For a major statement by the Prime Minister, affecting the country's constitution, the House was surprisingly empty. I would say that well under half Labour's MP's weren't present.
"Why is he doing this?" I asked myself, when the PM committed himself to a referendum he must know he has a slim chance of winning. What is the game plan?
He has good political antennae, and an ability to read the mood of the country. If he suspects that the hostility to the new Constitution is confined to Conservative MP's - a group he has little time for - he makes a serious mistake. The Conservative Party view on Europe is fairly close to the centre of gravity of that of the country - if anything, our commitment to stay in makes us more Europhile than many we represent. Our hostility is very widely shared.
Perhaps he believes he can win the argument and turn public opinion round; I doubt it. I think public opinion may well move in the opposite direction as the obfuscations in the Treaty become apparent.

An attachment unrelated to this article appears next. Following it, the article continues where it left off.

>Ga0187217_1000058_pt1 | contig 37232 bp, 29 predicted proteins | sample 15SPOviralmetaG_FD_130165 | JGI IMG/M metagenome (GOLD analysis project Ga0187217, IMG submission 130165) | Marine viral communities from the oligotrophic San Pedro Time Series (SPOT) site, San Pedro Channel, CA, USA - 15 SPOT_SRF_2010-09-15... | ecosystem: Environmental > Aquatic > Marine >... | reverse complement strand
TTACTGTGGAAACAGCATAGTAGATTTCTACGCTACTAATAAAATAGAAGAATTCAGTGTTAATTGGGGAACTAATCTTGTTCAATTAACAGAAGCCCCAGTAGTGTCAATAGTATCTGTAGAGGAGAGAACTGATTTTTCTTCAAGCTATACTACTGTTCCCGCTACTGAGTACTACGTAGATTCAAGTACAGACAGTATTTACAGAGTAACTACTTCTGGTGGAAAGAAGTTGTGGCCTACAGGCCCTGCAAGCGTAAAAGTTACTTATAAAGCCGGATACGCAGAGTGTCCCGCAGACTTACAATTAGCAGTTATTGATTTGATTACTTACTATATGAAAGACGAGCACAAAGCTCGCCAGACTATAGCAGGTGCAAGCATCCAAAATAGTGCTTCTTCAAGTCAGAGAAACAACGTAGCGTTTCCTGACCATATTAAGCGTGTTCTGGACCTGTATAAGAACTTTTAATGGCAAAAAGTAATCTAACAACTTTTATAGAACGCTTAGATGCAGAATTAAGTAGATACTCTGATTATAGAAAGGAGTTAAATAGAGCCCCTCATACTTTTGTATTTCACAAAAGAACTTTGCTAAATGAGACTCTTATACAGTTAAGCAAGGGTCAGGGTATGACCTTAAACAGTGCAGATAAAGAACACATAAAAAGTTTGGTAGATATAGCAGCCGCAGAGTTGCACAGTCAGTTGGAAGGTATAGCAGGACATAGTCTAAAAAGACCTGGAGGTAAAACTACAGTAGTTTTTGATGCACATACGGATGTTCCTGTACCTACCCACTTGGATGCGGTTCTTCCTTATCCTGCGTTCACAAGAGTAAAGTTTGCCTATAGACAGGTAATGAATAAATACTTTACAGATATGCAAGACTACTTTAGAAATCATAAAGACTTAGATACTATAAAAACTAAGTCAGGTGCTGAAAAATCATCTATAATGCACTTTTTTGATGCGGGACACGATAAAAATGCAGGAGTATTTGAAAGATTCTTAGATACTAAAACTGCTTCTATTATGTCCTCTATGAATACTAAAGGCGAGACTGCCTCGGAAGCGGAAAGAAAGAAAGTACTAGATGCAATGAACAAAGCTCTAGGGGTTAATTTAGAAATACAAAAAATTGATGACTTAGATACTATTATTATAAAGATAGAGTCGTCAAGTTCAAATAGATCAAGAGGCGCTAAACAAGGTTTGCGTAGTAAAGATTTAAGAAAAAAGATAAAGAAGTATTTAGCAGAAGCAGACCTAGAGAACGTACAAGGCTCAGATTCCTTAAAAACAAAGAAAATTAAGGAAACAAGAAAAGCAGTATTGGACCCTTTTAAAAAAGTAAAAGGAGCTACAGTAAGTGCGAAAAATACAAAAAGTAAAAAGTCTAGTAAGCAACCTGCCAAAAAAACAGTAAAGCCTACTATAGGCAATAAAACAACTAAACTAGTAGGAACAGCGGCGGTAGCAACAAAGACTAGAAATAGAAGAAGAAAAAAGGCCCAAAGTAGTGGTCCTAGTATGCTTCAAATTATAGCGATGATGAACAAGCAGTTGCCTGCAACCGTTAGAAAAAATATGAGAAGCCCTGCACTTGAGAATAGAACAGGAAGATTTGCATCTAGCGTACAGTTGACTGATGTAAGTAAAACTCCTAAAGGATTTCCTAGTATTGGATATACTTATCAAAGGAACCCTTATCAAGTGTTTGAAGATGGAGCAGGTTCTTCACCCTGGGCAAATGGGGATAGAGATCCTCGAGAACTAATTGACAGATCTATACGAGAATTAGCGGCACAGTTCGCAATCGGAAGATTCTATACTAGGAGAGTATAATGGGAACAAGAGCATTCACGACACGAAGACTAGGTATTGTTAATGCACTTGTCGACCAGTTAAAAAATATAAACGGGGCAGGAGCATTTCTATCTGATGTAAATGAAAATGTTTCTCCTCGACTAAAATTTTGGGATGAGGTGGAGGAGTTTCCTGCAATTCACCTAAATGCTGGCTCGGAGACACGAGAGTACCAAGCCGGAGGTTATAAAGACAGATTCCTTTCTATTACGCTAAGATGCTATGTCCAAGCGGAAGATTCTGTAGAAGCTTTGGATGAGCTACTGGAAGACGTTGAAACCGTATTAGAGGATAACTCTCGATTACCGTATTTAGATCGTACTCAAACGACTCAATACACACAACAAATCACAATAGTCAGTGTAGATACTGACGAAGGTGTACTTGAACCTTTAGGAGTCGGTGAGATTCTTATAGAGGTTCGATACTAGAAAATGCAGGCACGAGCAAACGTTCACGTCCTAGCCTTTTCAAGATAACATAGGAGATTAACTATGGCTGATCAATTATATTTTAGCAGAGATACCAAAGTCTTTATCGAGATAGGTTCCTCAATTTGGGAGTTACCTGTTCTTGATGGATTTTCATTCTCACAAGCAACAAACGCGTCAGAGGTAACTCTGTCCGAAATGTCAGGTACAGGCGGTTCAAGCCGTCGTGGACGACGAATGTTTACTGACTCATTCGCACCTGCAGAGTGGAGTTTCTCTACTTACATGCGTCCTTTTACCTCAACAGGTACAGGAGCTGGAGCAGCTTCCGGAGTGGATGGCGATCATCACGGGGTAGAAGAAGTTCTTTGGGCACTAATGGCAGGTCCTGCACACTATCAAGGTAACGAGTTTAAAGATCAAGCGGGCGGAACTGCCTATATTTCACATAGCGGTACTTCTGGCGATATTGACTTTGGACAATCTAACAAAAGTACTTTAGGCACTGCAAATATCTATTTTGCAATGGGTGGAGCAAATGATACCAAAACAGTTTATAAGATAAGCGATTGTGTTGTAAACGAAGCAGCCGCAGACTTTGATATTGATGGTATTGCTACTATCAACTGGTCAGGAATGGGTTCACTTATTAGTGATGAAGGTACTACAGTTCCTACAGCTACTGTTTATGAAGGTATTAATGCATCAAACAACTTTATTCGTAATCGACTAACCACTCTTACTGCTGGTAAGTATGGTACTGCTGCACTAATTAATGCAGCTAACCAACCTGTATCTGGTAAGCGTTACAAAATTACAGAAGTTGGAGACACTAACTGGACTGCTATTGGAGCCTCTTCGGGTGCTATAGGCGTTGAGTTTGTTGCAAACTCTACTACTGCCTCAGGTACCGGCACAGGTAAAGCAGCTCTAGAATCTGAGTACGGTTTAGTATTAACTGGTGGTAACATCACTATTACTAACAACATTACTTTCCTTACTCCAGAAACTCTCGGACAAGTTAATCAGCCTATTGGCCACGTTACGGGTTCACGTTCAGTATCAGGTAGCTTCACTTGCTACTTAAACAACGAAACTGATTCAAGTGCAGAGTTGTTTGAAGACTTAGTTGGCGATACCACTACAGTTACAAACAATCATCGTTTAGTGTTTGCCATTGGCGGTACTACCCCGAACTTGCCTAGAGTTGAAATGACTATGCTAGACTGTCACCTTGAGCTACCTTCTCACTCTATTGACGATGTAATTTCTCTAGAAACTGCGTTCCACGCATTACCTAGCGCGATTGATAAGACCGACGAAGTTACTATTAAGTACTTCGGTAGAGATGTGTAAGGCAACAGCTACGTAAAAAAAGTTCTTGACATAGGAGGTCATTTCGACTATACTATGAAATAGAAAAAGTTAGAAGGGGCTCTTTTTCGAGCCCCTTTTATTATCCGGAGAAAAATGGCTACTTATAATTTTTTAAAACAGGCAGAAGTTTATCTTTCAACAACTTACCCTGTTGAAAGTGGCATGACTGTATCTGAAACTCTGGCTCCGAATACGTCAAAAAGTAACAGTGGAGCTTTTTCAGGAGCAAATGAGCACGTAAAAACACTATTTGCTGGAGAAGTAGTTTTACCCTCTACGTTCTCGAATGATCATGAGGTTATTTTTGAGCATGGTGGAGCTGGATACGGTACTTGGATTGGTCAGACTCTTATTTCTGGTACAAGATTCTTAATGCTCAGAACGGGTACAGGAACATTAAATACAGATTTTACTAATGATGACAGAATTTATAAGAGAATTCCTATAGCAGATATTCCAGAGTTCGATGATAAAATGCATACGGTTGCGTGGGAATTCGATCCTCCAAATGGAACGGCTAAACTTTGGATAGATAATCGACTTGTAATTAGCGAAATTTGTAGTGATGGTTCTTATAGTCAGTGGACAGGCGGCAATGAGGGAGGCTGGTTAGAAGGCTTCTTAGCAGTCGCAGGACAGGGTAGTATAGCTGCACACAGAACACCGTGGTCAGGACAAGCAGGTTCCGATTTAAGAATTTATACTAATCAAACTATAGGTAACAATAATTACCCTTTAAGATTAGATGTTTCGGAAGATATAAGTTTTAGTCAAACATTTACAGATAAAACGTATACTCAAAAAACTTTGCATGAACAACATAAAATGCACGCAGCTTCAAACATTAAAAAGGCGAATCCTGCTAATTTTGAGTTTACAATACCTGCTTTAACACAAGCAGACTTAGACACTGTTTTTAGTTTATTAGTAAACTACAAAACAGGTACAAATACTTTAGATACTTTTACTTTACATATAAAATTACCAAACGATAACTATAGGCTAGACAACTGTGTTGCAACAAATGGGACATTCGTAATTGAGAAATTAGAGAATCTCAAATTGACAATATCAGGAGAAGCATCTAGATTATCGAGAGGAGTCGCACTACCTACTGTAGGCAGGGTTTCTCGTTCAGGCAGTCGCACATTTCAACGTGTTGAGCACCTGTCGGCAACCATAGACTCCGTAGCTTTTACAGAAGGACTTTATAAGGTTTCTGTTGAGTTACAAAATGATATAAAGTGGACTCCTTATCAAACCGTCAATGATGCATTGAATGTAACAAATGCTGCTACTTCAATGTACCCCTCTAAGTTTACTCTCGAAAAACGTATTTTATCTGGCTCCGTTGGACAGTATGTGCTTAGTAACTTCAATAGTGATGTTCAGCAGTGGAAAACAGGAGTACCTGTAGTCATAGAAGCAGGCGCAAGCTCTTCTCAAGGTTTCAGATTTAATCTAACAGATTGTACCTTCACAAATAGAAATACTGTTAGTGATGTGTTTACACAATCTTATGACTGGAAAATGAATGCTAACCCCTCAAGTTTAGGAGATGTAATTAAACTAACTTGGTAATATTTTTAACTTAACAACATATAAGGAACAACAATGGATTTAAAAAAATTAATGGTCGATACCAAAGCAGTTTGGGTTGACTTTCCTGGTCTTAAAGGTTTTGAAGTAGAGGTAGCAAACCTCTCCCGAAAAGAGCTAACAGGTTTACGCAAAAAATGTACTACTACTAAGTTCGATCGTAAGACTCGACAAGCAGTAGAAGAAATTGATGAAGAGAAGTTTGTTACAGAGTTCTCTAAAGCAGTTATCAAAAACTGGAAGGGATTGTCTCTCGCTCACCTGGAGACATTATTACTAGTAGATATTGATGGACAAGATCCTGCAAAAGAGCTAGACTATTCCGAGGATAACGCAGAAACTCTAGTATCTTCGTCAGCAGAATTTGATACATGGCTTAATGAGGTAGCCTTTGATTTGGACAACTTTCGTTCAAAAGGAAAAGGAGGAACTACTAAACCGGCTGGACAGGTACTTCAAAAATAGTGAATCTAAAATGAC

It reminds me of the Clive Ponting trial, when the jury decided - regardless of the evidence - that they weren't going to find him guilty for breaking the Official Secrets Act. I think the public have decided, regardless of the argument, that they are going to vote "No" on the referendum. I suspect the voters in other countries where the Prime Minister has signed may also vote No in a Referendum.
The Prime Minister resisted calls for a Referendum on the Constitution until a few weeks ago; faced with humilation in the Euro elections, he trumped our ace by agreeing to our call for a Referendum. But by solving an immediate problem, he created a new one. He could have got his Constitution through Parliament; but he won't get it past a Referendum. Another example of short-termism and expediency perhaps.
What next? I think there is now an appetite for a different approach, one shared by the newer entrants to the EU and one which this country can and should articulate. But not under Tony Blair. The Conservative Party has an opportunity to build up alliances with other European centre-right parties for the deregulated, outward-looking "live-and-let-live" Europe that Michael Howard has been talking about.
Europe caused the last Conservative Government some terminal problems; will it do the same for Labour?